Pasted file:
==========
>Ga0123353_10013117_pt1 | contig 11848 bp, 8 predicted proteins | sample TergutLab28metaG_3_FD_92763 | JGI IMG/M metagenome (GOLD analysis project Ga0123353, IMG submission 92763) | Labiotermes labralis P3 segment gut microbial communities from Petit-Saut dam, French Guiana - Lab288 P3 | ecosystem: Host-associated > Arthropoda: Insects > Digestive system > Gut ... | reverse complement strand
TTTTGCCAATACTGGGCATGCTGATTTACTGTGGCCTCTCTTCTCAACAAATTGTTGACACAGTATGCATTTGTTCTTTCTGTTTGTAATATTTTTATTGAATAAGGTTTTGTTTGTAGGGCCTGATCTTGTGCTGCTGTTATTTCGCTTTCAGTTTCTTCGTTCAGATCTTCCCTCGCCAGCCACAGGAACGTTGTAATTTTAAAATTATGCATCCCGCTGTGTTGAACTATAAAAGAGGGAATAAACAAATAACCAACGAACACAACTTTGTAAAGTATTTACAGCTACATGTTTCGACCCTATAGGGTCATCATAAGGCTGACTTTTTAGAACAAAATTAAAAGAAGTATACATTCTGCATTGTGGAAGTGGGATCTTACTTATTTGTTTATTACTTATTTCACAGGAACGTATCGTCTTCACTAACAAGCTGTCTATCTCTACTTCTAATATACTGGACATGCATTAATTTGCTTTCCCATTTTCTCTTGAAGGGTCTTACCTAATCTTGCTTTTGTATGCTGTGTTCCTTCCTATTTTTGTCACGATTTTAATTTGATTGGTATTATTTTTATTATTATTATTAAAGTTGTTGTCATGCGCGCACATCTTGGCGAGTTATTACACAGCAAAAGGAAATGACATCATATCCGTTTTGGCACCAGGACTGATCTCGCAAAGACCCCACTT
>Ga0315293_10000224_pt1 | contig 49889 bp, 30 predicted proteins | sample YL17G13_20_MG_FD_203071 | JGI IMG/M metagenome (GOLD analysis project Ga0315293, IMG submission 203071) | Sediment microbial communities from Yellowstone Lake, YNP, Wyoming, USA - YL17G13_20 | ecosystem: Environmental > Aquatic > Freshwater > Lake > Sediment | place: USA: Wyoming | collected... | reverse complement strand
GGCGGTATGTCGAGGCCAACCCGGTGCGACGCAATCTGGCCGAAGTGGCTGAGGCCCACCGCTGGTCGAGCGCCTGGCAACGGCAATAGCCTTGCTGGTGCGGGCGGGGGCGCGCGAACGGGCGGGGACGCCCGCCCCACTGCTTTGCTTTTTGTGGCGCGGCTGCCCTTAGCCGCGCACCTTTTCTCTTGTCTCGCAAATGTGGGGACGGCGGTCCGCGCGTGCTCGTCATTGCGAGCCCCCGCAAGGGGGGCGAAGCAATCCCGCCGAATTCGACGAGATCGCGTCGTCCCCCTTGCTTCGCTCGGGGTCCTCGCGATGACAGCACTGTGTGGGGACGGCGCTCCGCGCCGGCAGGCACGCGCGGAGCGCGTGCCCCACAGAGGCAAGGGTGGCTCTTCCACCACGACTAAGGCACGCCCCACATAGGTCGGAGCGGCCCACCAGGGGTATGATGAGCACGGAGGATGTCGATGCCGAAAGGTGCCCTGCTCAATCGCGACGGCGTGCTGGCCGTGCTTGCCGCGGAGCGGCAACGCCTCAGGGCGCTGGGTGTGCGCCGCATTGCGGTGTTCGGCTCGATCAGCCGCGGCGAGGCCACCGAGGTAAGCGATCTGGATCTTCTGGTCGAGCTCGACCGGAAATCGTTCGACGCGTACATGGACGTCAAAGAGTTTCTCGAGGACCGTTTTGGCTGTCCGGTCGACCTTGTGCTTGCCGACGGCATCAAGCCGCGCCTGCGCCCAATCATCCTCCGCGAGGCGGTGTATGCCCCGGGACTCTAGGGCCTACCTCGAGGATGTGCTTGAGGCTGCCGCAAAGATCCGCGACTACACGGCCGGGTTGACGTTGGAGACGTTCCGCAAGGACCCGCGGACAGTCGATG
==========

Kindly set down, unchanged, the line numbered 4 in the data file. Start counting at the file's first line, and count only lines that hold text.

GGCGGTATGTCGAGGCCAACCCGGTGCGACGCAATCTGGCCGAAGTGGCTGAGGCCCACCGCTGGTCGAGCGCCTGGCAACGGCAATAGCCTTGCTGGTGCGGGCGGGGGCGCGCGAACGGGCGGGGACGCCCGCCCCACTGCTTTGCTTTTTGTGGCGCGGCTGCCCTTAGCCGCGCACCTTTTCTCTTGTCTCGCAAATGTGGGGACGGCGGTCCGCGCGTGCTCGTCATTGCGAGCCCCCGCAAGGGGGGCGAAGCAATCCCGCCGAATTCGACGAGATCGCGTCGTCCCCCTTGCTTCGCTCGGGGTCCTCGCGATGACAGCACTGTGTGGGGACGGCGCTCCGCGCCGGCAGGCACGCGCGGAGCGCGTGCCCCACAGAGGCAAGGGTGGCTCTTCCACCACGACTAAGGCACGCCCCACATAGGTCGGAGCGGCCCACCAGGGGTATGATGAGCACGGAGGATGTCGATGCCGAAAGGTGCCCTGCTCAATCGCGACGGCGTGCTGGCCGTGCTTGCCGCGGAGCGGCAACGCCTCAGGGCGCTGGGTGTGCGCCGCATTGCGGTGTTCGGCTCGATCAGCCGCGGCGAGGCCACCGAGGTAAGCGATCTGGATCTTCTGGTCGAGCTCGACCGGAAATCGTTCGACGCGTACATGGACGTCAAAGAGTTTCTCGAGGACCGTTTTGGCTGTCCGGTCGACCTTGTGCTTGCCGACGGCATCAAGCCGCGCCTGCGCCCAATCATCCTCCGCGAGGCGGTGTATGCCCCGGGACTCTAGGGCCTACCTCGAGGATGTGCTTGAGGCTGCCGCAAAGATCCGCGACTACACGGCCGGGTTGACGTTGGAGACGTTCCGCAAGGACCCGCGGACAGTCGATG